Organizers of a dog-petting summit held in Kuala Lumpur, Malaysia, have suddenly found themselves under investigation after local clerics called the event anti-Islamic.
The pet-a-thon — called “I want to touch a dog” — reportedly drew hundreds to the city’s Central Park on Sunday. Many of them had never touched a dog before. “I am curious, that is why I am here. I touched a few,” one attendee told the Malaysian Insider. “I never had a chance like this before.”
Dogs are considered unclean under some understandings of Islamic law, an interpretation that organizer Syed Azmi Alhabshi, who is a Muslim himself, tried to challenge. In the West, this conservative interpretation has resulted in some controversies over forced interactions, like when some Muslim cabbies refused to take in passengers with service dogs. But not all religious leaders agree with that view.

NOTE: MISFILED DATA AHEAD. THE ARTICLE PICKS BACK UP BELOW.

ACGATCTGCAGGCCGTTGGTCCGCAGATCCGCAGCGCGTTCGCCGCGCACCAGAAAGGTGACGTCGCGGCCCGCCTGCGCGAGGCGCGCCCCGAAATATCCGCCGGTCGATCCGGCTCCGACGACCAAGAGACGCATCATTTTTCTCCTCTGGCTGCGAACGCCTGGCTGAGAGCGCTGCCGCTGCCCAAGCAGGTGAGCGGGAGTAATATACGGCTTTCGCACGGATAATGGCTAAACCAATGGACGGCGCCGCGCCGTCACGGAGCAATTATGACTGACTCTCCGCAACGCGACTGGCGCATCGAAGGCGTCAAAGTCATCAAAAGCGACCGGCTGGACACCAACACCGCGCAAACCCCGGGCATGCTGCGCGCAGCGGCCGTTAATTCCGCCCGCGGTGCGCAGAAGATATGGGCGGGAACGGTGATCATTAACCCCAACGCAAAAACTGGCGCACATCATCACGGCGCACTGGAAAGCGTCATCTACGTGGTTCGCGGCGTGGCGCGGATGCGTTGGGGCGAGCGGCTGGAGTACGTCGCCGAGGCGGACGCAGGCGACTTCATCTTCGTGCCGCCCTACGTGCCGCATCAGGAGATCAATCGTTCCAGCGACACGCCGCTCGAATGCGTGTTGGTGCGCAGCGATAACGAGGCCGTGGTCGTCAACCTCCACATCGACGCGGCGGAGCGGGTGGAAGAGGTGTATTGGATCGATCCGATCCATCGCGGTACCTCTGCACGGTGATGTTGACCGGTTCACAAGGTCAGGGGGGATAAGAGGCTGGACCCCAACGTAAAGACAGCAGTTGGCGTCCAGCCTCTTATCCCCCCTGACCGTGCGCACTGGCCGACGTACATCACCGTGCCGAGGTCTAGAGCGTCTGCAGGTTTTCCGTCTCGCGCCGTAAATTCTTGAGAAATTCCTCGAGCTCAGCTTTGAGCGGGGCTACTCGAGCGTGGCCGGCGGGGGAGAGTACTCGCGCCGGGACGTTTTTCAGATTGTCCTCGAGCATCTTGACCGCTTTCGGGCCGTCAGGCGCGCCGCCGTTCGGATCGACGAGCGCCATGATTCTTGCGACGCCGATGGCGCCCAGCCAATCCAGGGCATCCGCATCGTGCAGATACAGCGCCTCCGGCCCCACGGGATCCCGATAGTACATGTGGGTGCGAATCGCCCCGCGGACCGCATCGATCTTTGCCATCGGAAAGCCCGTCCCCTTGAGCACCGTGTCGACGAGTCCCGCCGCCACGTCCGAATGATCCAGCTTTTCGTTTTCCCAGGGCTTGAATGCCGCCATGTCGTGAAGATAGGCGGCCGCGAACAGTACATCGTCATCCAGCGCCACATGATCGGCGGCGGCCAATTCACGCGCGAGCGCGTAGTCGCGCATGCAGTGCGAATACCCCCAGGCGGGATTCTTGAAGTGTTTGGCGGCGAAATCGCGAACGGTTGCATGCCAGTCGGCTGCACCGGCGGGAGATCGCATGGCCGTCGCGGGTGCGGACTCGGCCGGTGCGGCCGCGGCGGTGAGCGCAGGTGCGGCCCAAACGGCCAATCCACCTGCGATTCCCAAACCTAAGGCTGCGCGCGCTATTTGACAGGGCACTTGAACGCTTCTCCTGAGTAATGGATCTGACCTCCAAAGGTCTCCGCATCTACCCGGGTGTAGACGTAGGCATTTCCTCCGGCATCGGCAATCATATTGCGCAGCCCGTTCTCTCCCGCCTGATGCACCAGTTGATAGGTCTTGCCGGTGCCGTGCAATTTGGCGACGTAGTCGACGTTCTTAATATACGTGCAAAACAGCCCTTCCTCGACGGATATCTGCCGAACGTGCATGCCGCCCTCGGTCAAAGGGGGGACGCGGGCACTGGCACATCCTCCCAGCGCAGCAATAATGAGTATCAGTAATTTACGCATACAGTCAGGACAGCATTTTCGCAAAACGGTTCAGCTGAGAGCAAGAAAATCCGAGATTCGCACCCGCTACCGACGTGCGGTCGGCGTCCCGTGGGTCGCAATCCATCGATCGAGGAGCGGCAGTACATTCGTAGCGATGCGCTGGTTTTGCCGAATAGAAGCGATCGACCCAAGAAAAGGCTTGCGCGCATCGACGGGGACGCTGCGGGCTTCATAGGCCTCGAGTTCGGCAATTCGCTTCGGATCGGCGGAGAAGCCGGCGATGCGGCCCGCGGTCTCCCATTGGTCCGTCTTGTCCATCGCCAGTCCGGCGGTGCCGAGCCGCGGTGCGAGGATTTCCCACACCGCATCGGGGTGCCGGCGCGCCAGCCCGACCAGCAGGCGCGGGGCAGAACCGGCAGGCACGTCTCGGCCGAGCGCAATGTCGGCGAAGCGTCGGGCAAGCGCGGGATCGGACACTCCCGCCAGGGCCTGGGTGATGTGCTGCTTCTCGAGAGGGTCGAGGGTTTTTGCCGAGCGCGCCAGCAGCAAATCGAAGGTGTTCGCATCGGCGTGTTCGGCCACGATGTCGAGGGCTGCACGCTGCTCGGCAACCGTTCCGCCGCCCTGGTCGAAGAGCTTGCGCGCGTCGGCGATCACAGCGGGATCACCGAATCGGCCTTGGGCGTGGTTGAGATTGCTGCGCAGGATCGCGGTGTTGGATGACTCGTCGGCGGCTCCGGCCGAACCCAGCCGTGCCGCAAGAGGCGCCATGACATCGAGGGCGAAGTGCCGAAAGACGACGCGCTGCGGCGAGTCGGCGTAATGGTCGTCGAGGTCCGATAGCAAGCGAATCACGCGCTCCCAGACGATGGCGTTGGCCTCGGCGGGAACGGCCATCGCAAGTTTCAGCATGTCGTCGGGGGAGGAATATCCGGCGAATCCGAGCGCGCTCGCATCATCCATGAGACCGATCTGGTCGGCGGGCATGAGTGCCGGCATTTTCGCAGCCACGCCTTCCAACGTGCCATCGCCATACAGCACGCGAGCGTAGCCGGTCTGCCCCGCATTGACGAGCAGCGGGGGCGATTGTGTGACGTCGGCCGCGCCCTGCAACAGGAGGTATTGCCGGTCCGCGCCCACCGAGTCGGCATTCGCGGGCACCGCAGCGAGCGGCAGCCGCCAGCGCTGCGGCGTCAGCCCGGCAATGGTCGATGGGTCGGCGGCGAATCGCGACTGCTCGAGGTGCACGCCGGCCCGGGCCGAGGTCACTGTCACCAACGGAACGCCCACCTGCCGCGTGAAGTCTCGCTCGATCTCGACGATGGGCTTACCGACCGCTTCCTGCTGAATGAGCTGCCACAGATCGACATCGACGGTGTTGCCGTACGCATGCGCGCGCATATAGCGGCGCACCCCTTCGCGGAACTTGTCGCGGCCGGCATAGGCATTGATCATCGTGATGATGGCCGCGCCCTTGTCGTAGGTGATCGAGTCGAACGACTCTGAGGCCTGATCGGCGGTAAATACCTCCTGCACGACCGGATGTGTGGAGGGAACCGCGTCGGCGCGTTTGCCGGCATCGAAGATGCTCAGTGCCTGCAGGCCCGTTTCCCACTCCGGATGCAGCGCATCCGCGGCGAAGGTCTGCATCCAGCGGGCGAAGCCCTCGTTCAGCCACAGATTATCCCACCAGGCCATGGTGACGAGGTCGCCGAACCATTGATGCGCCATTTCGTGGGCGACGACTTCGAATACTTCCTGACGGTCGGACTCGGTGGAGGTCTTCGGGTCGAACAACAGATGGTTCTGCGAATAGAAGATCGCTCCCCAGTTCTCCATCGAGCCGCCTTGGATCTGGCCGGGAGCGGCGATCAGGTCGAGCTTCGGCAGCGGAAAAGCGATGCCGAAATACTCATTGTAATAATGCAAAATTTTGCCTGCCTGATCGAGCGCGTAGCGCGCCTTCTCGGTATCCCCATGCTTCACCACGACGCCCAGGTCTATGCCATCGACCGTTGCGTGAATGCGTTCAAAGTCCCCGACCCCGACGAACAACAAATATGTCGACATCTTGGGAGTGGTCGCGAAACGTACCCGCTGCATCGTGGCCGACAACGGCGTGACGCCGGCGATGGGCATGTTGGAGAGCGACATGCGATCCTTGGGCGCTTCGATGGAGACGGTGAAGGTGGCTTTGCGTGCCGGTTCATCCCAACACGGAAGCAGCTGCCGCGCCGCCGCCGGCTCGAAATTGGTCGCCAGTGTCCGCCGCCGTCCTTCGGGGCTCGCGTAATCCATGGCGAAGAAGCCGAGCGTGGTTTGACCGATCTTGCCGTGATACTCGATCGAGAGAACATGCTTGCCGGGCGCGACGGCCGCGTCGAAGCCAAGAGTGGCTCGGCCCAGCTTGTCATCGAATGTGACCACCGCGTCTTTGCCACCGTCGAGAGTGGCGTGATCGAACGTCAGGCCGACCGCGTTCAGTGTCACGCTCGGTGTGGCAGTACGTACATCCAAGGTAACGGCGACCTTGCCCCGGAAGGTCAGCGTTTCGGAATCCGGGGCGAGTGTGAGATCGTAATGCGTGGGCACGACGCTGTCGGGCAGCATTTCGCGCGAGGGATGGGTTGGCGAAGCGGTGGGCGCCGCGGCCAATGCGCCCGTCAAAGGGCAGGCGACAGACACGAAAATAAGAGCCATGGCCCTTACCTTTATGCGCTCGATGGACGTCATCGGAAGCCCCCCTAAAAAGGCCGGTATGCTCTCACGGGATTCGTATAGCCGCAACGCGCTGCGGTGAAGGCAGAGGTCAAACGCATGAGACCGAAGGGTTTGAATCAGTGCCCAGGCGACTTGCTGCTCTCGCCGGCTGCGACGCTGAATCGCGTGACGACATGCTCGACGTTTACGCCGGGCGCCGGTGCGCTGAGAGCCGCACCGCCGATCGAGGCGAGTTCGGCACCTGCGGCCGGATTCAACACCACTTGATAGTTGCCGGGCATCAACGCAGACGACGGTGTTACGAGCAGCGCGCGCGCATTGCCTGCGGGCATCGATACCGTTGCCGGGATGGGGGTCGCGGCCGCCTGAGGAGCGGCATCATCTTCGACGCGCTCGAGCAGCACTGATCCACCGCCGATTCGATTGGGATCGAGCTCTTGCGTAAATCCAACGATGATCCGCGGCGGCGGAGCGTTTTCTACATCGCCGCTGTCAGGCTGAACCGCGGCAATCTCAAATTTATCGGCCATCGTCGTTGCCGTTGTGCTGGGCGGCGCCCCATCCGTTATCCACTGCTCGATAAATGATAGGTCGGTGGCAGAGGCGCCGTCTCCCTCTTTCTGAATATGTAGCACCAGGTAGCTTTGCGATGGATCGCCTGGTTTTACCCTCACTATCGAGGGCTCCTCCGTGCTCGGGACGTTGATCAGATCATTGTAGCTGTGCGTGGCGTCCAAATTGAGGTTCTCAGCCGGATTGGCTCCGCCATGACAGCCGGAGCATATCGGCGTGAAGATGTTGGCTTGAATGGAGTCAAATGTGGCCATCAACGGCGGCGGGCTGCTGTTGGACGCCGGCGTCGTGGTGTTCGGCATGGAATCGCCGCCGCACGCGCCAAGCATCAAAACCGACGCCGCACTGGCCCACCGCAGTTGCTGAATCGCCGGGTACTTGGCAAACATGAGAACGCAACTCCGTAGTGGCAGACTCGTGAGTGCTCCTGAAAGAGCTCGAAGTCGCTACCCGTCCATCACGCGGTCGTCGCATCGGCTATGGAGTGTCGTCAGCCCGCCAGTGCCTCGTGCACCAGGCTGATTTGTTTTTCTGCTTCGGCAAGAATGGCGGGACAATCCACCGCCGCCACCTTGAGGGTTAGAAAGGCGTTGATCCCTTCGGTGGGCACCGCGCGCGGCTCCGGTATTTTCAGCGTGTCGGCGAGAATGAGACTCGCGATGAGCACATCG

“Dogs are also God’s creatures,” said Mohd Iqbal Parjin, a religious teacher at the event. “We need to overcome the mentality of seeing the animal as an offensive creature.”
That wasn’t good enough for the Muslim-majority country’s Islamic leadership. Muslim leader Nooh Gadut called the event an attempt to “create a culture that is opposite to Islam.”
It’s not yet clear what kind of punishment organizers may face if clerics decide to pursue this matter, or whether they will be tried under the country’s blasphemy law, which allows for punishments of up to three years in prison and fines of up to $1,000.
On the bright side, hundreds of Malaysians have already warmed to the furry creatures: